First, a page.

Response to Rhetorical Situations

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Response to Rhetorical Situations

Post  RobertHoll on Thu Sep 04, 2014 12:38 pm

Throughout high school, I spent most of my time in English classes dozing off or bullshitting my way through "ridiculous" essay assignments. For me, writing isn't something that comes natural to me, or even something I wish came naturally. What's funny though is that my life essentially gravitates around writing in all its forms. Texting is a form of writing, email is a form of writing (Although let's be honest, no one under 25 emails), Facebook, Twitter, etc. I believe it is safe to say that most of what we do online or on our phones has something to do with writing. Since you're aware of my effort in high school english, or lack thereof, you can conclude that I have never really thought about rhetorical situations. They've simply been "rhetorical". Now, however, it is almost humorous to see just how good I am at solving these situations. Obviously if I send a Facebook message to my friend asking him what he did the previous night, I'm not going to start the message with a "Dear Mr. Carr, ...". On the other hand, If I were to miss a day of school, I would email my teachers, and every email would start with a "Mr./Mrs. 'whatever'", and end with a "-sincerely, Robert Holloway". I didn't think about it. I didn't have to. I couldn't tell you exactly when I learned that different situations require different text, but I guess that's why they call it "Rhetorical".

Thinking about my high school writing format is a bit tricky, but for the most part, I'm pretty sure that I appealed to logos and ethos. Since I disliked writing, I would tend to stick strictly to the essay prompt, trying to do the minimum required and putting information in that I didn't necessarily have to come up with on my own. Sometimes I would try and make some quaint jokes or lighten the mood, but the primary focus was on completely the assignment as quick as possible so I could go play Xbox. I think the most diverse and interesting writing project I ever completed was my History Fair project back in the seventh grade. The topic was Bob Marley, and the project included a giant poster board accompanied by some acoustic guitar. I used facts and numbers on the poster, included comparison which connected with judges and spectators, and even inputted my thoughts and opinions into it. I passed the local stage and even brought my project here to Mizzou to be judged, but I didn't pass state. I haven't been inspired to do a writing project since, but hopefully this year we will have an assignment or two that really sparks my interest, allowing me to put my best effort into it.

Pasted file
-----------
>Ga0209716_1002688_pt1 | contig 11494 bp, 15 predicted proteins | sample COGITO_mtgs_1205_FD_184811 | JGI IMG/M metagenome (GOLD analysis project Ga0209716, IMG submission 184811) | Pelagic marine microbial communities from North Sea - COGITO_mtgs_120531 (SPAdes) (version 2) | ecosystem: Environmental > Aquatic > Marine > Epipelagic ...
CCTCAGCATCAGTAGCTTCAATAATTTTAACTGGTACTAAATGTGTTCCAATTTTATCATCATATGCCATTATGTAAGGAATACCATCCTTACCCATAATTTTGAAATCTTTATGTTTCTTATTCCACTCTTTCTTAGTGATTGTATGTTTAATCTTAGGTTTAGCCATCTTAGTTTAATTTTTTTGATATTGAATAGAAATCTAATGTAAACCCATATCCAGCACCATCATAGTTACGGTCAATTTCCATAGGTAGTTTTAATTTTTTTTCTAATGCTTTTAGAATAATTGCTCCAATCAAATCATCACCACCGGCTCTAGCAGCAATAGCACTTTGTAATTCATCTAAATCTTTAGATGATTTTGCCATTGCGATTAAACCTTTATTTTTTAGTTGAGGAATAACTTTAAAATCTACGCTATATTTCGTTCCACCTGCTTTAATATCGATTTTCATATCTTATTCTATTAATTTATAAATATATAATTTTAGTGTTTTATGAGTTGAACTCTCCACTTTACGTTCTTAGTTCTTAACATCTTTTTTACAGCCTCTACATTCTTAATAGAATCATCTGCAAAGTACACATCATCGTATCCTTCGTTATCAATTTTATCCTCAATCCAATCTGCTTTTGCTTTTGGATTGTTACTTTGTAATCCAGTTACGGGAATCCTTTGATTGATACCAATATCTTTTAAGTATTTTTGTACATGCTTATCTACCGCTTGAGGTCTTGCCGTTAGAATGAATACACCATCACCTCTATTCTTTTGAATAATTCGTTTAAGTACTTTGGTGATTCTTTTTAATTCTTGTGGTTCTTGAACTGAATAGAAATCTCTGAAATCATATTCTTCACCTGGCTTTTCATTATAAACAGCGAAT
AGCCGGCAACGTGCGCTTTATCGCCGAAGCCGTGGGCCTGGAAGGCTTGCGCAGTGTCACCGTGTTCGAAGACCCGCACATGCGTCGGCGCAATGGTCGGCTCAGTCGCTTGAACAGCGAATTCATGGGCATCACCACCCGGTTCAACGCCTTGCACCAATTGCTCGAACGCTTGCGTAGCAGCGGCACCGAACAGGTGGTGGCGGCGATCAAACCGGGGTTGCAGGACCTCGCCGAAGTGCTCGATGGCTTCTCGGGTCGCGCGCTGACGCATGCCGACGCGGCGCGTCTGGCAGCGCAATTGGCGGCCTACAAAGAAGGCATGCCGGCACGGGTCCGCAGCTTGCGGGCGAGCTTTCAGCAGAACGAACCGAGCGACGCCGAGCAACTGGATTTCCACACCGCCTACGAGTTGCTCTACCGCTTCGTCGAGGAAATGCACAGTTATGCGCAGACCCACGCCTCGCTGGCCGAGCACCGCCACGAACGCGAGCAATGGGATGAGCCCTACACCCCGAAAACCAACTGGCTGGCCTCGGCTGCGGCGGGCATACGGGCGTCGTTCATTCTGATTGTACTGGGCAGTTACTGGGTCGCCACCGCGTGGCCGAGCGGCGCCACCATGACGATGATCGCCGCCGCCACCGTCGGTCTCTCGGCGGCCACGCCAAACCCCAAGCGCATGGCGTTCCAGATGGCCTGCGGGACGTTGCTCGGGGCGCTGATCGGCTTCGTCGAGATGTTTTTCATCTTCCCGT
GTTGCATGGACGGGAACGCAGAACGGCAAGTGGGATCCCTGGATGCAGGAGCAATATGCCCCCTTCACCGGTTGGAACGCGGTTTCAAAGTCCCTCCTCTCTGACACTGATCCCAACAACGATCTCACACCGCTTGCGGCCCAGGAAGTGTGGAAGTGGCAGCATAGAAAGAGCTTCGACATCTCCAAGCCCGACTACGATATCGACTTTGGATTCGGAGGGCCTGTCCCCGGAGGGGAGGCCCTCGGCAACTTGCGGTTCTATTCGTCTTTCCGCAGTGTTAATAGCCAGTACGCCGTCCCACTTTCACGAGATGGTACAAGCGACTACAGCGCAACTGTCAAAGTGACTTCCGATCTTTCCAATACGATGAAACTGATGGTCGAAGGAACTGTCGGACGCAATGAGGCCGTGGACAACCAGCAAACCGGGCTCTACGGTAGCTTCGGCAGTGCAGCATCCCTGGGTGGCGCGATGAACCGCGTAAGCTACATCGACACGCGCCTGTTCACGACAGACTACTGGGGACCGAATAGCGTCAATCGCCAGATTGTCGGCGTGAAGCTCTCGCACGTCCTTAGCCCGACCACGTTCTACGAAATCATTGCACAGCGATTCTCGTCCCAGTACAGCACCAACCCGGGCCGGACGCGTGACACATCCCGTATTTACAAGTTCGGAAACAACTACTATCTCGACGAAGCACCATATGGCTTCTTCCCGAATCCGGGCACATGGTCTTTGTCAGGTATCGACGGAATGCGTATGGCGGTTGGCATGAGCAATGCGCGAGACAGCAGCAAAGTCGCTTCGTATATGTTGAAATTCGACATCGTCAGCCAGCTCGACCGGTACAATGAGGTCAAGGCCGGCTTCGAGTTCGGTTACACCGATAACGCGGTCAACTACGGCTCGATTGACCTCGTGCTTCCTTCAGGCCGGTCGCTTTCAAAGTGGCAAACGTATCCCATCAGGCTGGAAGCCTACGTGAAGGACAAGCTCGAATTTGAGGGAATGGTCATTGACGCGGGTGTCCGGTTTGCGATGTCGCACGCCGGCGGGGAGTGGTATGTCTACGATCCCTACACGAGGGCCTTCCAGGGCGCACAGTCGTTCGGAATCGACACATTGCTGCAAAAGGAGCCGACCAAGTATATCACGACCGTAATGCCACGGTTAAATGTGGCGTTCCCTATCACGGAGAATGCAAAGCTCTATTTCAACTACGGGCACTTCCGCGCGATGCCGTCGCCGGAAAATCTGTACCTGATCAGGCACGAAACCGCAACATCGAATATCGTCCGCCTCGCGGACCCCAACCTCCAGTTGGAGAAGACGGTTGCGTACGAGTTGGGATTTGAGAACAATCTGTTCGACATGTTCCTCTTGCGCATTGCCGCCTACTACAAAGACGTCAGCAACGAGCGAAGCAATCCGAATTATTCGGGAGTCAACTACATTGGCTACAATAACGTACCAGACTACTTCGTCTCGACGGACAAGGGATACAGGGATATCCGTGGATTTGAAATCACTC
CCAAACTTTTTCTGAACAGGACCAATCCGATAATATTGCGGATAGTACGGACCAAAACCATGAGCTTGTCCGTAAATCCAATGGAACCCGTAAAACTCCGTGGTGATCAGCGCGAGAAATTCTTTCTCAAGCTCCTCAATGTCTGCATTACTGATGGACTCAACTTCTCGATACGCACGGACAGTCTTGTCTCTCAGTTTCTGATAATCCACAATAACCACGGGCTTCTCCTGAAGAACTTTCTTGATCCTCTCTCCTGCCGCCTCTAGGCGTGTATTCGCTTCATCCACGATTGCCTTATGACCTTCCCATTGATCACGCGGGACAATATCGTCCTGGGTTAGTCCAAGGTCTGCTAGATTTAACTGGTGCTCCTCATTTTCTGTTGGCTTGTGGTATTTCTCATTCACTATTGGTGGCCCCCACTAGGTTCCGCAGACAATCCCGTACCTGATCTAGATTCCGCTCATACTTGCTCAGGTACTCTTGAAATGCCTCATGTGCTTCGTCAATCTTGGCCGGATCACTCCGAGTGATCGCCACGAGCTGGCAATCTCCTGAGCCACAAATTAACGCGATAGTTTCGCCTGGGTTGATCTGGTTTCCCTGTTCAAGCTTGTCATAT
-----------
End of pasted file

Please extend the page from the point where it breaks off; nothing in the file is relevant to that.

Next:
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The Problem With Weblogs Today

Post  RobertHoll on Sun Sep 07, 2014 11:30 pm

Kairos- According to the Merriam-Webster dictionary, kairos is "a time when conditions are right for the accomplishment of a crucial action : the opportune and decisive moment:. I interpret this as the time to take control of problems and find their solutions.

Many of my concerns with weblogs today are similar to the concerns expressed in the reading. What can seem like a private, harmless, and short expression of opinion can very quickly, and easily, turn into a public nightmare. There was an interesting movement that went on during my senior year of high school that was sort of related to this. Now granted, Facebook isn't technically a blog, but its concept is the same. I noticed some of my Facebook friends were changing their last names to their middle names in order to trick potential searchers of their profile. Especially with some of them awaiting scholarship notices, it was vital that their private doings stayed private. I, personally, find it very interesting that anyone would post anything even remotely potentially self-damaging anywhere on the internet. Weblogs might seem like e-diaries, but there is one major difference between a paper diary and an electronic one: it's much harder for the paper diary to spread than the electronic one. By no means do I believe that weblogs are destructive or bad in any way. I just think that people sometimes underestimate the power of our modern technological capabilities. Even single key-words typed into Google can pinpoint exactly what you're trying to find, so that is why I believe weblogs and all other forms of online self-expression can be both potentially useful and hurtful.